Although Paola Velez just turned 30 in December, she has the wisdom of a much older soul—not to mention, the resume of a seasoned restaurant veteran.
Early last year, Velez was a semifinalist for the James Beard Award for Rising Star, and by autumn she won a Rammy Award for Pastry Chef of the Year from the Restaurant Association Metropolitan Washington. Food & Wine called her the “empathetic leader the industry needs,” and Washingtonian magazine included her in its “Heroes of the Crisis” series, which also spotlighted healthcare workers and social-justice activists, among others.
Velez exemplifies the drive and optimism that characterize the restaurant industry at its best—something that was further emphasized during the pandemic. Despite the buzz and praise around her work as executive pastry chef at Kith/Kin within the InterContinental Hotel, Velez left her post last summer (along with James Beard Award–winning chef Kwame Onwuachi). Her decision was largely influenced by a desire to help independent restaurants.
“Whenever I thought about the pandemic happening and then seeing what it did to our local restaurant industry and mom-and-pops all around the nation, it kind of tore me apart. While working in a hotel is fun and working in a corporate environment isn’t necessarily bad, I wanted to put my resources to good use for a local business,” Velez says.
While considering her course of action, she reached out to D.C. restaurateur Rose Previte for guidance. Though the conversation began as Velez seeking advice from a mentor, it evolved into Previte offering her a job as the first-ever pastry chef for North African/Middle Eastern eatery, Maydan.
A few months later, Velez launched La Bodega Bakery within Previte’s other restaurant, Compass Rose. True to its tagline, “Baking Your Childhood with a Twist,” La Bodega serves an assortment of cookies, doughnuts, cakes, and even savories like bacon, egg, and cheese sandwiches, as well as global mashups, such as pandan babka and ube egg tarts.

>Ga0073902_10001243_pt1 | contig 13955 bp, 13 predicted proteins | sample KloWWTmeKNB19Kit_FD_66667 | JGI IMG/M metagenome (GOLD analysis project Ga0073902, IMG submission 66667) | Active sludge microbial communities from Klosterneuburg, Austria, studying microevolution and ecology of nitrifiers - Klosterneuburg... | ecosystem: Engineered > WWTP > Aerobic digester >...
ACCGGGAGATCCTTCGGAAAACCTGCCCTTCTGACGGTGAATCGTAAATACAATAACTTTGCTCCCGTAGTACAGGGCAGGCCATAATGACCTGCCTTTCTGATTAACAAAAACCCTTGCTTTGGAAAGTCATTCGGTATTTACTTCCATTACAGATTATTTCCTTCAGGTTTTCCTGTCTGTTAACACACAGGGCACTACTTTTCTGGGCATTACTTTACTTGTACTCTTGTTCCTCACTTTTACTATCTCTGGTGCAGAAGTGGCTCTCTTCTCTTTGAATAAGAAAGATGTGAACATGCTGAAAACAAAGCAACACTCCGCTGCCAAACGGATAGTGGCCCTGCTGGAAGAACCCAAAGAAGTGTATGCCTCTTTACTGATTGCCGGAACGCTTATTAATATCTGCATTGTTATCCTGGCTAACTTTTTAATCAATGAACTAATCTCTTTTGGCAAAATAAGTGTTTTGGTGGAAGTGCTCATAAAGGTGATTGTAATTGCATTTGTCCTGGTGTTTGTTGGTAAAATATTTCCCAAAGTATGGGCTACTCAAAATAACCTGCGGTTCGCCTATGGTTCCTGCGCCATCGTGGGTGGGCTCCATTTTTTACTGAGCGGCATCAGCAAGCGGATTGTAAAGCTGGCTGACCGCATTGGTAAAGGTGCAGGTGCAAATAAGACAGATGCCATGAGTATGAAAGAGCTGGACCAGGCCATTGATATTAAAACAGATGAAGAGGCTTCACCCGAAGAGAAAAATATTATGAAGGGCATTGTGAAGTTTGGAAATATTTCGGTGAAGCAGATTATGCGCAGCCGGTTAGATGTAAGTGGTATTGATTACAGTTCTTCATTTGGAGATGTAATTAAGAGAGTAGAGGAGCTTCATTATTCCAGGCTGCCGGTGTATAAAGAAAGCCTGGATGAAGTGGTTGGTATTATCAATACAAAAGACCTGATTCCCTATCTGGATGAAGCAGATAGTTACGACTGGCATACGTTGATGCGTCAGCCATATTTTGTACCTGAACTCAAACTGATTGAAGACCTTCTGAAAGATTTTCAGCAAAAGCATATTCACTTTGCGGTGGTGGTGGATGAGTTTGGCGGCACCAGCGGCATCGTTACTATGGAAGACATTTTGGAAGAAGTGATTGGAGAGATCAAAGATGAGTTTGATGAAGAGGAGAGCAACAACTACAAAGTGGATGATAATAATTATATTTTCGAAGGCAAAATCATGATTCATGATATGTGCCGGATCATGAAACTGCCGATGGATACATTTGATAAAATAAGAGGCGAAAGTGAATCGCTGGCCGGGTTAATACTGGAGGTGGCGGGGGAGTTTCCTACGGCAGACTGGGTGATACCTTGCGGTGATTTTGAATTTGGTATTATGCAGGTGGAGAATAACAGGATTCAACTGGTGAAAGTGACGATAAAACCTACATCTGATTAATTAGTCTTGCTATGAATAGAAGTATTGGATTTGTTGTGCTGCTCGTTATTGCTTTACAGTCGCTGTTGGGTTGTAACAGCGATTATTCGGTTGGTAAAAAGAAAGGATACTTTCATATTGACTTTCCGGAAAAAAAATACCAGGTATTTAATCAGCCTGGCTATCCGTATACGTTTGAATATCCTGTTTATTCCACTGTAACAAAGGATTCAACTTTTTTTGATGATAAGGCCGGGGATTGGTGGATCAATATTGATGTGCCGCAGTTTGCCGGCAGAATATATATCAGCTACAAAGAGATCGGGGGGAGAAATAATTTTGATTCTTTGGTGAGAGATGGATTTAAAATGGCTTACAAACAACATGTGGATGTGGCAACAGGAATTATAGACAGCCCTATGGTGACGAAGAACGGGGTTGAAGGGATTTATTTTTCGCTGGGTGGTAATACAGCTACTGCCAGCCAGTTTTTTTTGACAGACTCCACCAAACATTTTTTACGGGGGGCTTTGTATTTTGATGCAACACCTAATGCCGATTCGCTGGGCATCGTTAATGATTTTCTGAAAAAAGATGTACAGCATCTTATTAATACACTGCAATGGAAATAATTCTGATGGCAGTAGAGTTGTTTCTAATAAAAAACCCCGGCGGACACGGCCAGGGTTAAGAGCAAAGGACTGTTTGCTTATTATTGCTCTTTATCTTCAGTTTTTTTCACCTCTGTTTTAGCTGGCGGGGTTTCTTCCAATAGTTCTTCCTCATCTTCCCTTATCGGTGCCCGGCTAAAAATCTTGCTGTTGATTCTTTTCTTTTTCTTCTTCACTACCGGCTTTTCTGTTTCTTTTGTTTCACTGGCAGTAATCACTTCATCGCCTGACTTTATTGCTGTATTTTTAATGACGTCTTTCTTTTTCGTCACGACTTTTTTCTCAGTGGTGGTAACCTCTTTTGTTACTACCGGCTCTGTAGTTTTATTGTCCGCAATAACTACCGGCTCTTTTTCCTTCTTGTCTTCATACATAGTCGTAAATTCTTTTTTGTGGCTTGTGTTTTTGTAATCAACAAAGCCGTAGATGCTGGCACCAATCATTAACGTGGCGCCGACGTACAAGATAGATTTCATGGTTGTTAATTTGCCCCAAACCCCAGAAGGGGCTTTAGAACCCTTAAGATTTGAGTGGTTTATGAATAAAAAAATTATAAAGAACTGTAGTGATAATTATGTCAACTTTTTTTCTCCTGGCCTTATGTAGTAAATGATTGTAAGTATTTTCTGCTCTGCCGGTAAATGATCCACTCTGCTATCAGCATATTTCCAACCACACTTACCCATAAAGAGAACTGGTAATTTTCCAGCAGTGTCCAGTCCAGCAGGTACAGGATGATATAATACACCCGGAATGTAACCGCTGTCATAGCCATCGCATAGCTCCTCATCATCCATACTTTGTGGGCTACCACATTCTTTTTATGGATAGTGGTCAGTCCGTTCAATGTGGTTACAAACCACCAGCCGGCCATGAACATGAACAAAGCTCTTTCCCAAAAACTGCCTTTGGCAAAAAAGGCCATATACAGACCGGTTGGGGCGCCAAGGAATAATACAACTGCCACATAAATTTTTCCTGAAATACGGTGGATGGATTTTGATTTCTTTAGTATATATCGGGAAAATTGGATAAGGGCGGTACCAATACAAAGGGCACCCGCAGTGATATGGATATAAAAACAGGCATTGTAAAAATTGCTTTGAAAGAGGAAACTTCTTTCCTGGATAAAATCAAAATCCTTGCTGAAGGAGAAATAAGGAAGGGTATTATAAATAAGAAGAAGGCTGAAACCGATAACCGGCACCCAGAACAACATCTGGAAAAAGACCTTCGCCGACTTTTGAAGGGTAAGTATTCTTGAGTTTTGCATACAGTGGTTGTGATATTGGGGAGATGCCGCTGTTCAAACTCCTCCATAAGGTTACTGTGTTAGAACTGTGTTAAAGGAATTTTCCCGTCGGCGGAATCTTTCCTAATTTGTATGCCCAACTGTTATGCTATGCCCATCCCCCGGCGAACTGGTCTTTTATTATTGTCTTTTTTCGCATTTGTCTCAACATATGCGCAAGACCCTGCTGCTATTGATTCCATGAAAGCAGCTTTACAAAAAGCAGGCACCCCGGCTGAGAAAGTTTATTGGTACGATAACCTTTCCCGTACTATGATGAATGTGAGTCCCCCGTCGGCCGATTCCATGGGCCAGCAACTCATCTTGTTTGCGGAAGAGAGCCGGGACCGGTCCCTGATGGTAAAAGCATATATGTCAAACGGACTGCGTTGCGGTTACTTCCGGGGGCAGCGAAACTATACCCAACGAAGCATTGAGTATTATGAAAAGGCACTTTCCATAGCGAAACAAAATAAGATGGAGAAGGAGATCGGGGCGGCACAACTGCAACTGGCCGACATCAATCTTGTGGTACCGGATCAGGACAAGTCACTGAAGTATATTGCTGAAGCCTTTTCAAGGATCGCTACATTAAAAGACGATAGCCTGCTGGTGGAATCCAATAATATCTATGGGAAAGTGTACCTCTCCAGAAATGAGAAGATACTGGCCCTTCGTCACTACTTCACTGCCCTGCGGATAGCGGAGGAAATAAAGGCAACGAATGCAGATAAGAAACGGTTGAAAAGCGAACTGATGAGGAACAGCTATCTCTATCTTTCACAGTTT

But for Velez, the power of pastries and desserts goes beyond the act of baking. In May, she hosted a doughnut pop-up to raise funds for a D.C. nonprofit that serves low-income immigrants. The experience led her, along with fellow chefs Willa Pelini of Elm St. Social Club in Cincinnati and Rob Rubba of Oyster Oyster in D.C., to establish Bakers Against Racism. In June, the newly created initiative held a virtual bake sale that raised nearly $2 million in just five days. Since then, Bakers Against Racism has continued to host similar events with more restaurants, bakeries, and chefs from around the world joining the cause.
“Together we realized that people want to do good, but they didn’t know how. So we gave them the tools, and that’s really what it boils down to,” Velez says. “It’s amazing to watch everyone band together without any ulterior motive other than doing good.”
A Bronx native, Velez grew up immersed in restaurants; her mother’s cousin owned a Mexican concept with multiple locations in New York City. After school, Velez would go to the restaurant while her mom worked, and she quickly fell in love with the hustle and bustle of the kitchen. Her interest in pastries didn’t come until later, and Velez jokes that her small, cold fingers were ideal for kneading dough.
Reflecting on her 20s, Velez hopes she’s built a reputation as someone who worked hard despite the odds and setbacks. In looking ahead to the next decade, she wants to be a force for kindness in a sector that can become overly competitive.
“I hope to continue to inspire people to be bold enough to be kind so that our industry isn’t composed of people who are willing to be cutthroat to be where they are,” Velez says. “If 2020 taught us anything, it’s that together we’re going to survive this and be a better industry.”